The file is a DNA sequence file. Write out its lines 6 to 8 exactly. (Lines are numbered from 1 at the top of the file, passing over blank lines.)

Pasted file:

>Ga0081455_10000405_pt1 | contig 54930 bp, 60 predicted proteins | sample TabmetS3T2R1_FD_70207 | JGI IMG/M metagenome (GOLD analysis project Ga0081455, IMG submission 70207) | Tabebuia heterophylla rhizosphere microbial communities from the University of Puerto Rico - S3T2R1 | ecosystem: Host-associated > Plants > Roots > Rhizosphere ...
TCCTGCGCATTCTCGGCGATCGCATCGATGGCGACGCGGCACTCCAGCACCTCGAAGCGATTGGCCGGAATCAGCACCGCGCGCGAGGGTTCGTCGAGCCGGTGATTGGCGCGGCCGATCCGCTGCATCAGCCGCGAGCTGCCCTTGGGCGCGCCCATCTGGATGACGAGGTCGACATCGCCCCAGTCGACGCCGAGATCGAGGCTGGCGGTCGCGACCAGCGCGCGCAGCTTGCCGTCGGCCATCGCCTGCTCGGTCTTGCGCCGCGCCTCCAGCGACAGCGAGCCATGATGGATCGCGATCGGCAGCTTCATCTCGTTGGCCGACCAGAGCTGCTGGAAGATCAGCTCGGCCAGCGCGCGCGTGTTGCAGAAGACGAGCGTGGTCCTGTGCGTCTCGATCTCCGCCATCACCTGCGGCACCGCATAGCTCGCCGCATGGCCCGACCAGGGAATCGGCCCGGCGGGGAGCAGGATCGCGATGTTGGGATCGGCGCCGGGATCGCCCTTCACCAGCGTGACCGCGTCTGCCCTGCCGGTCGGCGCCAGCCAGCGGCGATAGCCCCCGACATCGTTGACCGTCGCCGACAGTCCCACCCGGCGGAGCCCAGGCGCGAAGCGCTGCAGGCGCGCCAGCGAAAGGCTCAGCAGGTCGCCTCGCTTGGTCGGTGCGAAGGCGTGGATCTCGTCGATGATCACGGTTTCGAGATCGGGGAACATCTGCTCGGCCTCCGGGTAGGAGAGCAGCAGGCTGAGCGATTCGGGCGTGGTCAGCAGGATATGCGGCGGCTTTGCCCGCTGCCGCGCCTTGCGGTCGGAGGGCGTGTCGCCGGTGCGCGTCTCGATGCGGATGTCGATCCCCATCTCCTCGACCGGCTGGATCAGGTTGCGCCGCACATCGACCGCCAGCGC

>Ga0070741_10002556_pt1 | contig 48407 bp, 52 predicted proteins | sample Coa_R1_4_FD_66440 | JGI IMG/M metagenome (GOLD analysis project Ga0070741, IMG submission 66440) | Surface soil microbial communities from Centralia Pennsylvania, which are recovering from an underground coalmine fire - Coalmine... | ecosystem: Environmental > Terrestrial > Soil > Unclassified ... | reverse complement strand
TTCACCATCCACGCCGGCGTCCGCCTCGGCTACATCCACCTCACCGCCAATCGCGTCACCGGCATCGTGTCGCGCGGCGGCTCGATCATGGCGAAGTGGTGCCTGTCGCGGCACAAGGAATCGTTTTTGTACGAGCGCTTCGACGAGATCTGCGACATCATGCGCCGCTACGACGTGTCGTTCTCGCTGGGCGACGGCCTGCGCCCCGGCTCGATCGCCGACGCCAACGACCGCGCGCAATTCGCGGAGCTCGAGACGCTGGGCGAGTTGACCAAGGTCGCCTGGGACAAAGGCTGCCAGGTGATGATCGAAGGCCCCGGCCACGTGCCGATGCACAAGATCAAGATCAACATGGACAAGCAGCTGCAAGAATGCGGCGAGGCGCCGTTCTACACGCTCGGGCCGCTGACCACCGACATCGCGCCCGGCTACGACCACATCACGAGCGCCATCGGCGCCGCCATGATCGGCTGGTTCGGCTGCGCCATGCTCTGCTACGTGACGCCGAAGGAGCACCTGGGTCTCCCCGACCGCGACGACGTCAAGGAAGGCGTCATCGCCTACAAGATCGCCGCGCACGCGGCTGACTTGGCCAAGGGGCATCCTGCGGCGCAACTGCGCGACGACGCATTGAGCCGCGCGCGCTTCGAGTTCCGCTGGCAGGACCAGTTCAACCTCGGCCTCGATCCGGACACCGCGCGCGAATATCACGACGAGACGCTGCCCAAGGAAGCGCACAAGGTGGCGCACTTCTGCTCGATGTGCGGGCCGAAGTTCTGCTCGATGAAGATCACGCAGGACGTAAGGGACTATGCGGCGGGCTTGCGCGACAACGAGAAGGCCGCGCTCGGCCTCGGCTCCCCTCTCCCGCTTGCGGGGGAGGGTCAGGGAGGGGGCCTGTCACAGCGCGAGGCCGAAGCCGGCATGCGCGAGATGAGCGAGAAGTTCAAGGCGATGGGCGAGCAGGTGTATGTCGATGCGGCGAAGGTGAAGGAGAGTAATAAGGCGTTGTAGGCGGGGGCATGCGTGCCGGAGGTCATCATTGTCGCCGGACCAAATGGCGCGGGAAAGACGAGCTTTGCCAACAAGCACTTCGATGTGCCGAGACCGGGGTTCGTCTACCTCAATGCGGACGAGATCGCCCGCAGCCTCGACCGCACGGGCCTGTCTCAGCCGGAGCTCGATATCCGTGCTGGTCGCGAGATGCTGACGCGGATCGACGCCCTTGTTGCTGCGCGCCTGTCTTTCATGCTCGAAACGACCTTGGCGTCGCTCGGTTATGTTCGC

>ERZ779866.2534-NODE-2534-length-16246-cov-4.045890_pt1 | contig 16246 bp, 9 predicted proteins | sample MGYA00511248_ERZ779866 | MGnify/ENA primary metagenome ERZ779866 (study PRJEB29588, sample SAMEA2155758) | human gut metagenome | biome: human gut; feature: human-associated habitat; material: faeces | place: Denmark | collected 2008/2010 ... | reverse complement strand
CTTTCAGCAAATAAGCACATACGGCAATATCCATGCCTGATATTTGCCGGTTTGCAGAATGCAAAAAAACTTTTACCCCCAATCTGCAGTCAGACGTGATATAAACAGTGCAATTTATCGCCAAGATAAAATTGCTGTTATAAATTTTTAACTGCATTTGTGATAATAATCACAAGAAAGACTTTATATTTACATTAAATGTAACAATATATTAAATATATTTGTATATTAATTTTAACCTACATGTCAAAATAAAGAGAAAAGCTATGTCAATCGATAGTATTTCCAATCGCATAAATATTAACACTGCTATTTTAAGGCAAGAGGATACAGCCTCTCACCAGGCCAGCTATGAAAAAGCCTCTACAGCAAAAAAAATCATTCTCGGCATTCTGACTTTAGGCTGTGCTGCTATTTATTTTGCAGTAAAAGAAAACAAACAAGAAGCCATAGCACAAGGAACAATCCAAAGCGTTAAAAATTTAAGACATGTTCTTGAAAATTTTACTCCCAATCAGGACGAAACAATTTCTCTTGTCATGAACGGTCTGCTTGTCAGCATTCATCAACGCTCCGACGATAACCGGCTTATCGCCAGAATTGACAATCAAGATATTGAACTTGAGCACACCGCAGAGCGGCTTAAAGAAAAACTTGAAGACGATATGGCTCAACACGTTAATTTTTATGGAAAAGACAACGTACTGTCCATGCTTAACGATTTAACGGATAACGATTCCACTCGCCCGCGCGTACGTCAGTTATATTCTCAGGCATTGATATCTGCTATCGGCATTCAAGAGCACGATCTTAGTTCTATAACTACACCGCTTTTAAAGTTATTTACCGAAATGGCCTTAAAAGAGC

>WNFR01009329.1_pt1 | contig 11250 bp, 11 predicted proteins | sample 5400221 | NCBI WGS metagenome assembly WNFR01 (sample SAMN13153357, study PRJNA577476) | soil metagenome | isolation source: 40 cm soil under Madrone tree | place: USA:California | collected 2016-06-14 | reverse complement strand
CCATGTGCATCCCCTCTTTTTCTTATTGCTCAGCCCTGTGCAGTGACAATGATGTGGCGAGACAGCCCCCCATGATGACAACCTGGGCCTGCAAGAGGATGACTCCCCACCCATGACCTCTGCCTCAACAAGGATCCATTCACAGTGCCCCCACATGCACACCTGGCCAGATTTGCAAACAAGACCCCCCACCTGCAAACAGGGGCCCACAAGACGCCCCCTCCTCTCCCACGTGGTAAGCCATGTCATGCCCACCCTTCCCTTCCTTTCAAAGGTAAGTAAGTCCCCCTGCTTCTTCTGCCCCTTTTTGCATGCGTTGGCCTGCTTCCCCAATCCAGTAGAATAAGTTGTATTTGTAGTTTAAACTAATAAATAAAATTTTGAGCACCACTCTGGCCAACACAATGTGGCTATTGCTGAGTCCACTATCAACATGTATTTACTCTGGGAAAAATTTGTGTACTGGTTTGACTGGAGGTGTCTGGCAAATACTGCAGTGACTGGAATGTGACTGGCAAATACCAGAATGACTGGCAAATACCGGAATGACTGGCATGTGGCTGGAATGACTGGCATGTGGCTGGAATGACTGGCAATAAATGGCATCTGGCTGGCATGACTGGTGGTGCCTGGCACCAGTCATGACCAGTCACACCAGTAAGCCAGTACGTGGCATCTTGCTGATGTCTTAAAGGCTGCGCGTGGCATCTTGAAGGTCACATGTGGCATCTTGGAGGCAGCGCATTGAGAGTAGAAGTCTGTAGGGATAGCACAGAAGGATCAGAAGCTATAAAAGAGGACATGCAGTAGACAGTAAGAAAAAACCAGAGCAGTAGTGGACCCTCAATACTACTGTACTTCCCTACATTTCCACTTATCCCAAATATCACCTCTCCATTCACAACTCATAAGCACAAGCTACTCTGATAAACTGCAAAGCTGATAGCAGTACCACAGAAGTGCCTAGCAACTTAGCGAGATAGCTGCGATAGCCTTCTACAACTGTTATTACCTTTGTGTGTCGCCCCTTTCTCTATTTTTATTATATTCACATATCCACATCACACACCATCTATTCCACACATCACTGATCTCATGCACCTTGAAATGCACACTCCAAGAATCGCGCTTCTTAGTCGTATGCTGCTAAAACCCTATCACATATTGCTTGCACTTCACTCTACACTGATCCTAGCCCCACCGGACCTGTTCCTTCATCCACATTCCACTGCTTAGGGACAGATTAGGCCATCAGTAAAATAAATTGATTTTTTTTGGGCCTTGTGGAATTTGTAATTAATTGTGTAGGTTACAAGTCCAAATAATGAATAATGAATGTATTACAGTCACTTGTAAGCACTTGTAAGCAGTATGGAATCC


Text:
CTTTCAGCAAATAAGCACATACGGCAATATCCATGCCTGATATTTGCCGGTTTGCAGAATGCAAAAAAACTTTTACCCCCAATCTGCAGTCAGACGTGATATAAACAGTGCAATTTATCGCCAAGATAAAATTGCTGTTATAAATTTTTAACTGCATTTGTGATAATAATCACAAGAAAGACTTTATATTTACATTAAATGTAACAATATATTAAATATATTTGTATATTAATTTTAACCTACATGTCAAAATAAAGAGAAAAGCTATGTCAATCGATAGTATTTCCAATCGCATAAATATTAACACTGCTATTTTAAGGCAAGAGGATACAGCCTCTCACCAGGCCAGCTATGAAAAAGCCTCTACAGCAAAAAAAATCATTCTCGGCATTCTGACTTTAGGCTGTGCTGCTATTTATTTTGCAGTAAAAGAAAACAAACAAGAAGCCATAGCACAAGGAACAATCCAAAGCGTTAAAAATTTAAGACATGTTCTTGAAAATTTTACTCCCAATCAGGACGAAACAATTTCTCTTGTCATGAACGGTCTGCTTGTCAGCATTCATCAACGCTCCGACGATAACCGGCTTATCGCCAGAATTGACAATCAAGATATTGAACTTGAGCACACCGCAGAGCGGCTTAAAGAAAAACTTGAAGACGATATGGCTCAACACGTTAATTTTTATGGAAAAGACAACGTACTGTCCATGCTTAACGATTTAACGGATAACGATTCCACTCGCCCGCGCGTACGTCAGTTATATTCTCAGGCATTGATATCTGCTATCGGCATTCAAGAGCACGATCTTAGTTCTATAACTACACCGCTTTTAAAGTTATTTACCGAAATGGCCTTAAAAGAGC

>WNFR01009329.1_pt1 | contig 11250 bp, 11 predicted proteins | sample 5400221 | NCBI WGS metagenome assembly WNFR01 (sample SAMN13153357, study PRJNA577476) | soil metagenome | isolation source: 40 cm soil under Madrone tree | place: USA:California | collected 2016-06-14 | reverse complement strand
CCATGTGCATCCCCTCTTTTTCTTATTGCTCAGCCCTGTGCAGTGACAATGATGTGGCGAGACAGCCCCCCATGATGACAACCTGGGCCTGCAAGAGGATGACTCCCCACCCATGACCTCTGCCTCAACAAGGATCCATTCACAGTGCCCCCACATGCACACCTGGCCAGATTTGCAAACAAGACCCCCCACCTGCAAACAGGGGCCCACAAGACGCCCCCTCCTCTCCCACGTGGTAAGCCATGTCATGCCCACCCTTCCCTTCCTTTCAAAGGTAAGTAAGTCCCCCTGCTTCTTCTGCCCCTTTTTGCATGCGTTGGCCTGCTTCCCCAATCCAGTAGAATAAGTTGTATTTGTAGTTTAAACTAATAAATAAAATTTTGAGCACCACTCTGGCCAACACAATGTGGCTATTGCTGAGTCCACTATCAACATGTATTTACTCTGGGAAAAATTTGTGTACTGGTTTGACTGGAGGTGTCTGGCAAATACTGCAGTGACTGGAATGTGACTGGCAAATACCAGAATGACTGGCAAATACCGGAATGACTGGCATGTGGCTGGAATGACTGGCATGTGGCTGGAATGACTGGCAATAAATGGCATCTGGCTGGCATGACTGGTGGTGCCTGGCACCAGTCATGACCAGTCACACCAGTAAGCCAGTACGTGGCATCTTGCTGATGTCTTAAAGGCTGCGCGTGGCATCTTGAAGGTCACATGTGGCATCTTGGAGGCAGCGCATTGAGAGTAGAAGTCTGTAGGGATAGCACAGAAGGATCAGAAGCTATAAAAGAGGACATGCAGTAGACAGTAAGAAAAAACCAGAGCAGTAGTGGACCCTCAATACTACTGTACTTCCCTACATTTCCACTTATCCCAAATATCACCTCTCCATTCACAACTCATAAGCACAAGCTACTCTGATAAACTGCAAAGCTGATAGCAGTACCACAGAAGTGCCTAGCAACTTAGCGAGATAGCTGCGATAGCCTTCTACAACTGTTATTACCTTTGTGTGTCGCCCCTTTCTCTATTTTTATTATATTCACATATCCACATCACACACCATCTATTCCACACATCACTGATCTCATGCACCTTGAAATGCACACTCCAAGAATCGCGCTTCTTAGTCGTATGCTGCTAAAACCCTATCACATATTGCTTGCACTTCACTCTACACTGATCCTAGCCCCACCGGACCTGTTCCTTCATCCACATTCCACTGCTTAGGGACAGATTAGGCCATCAGTAAAATAAATTGATTTTTTTTGGGCCTTGTGGAATTTGTAATTAATTGTGTAGGTTACAAGTCCAAATAATGAATAATGAATGTATTACAGTCACTTGTAAGCACTTGTAAGCAGTATGGAATCC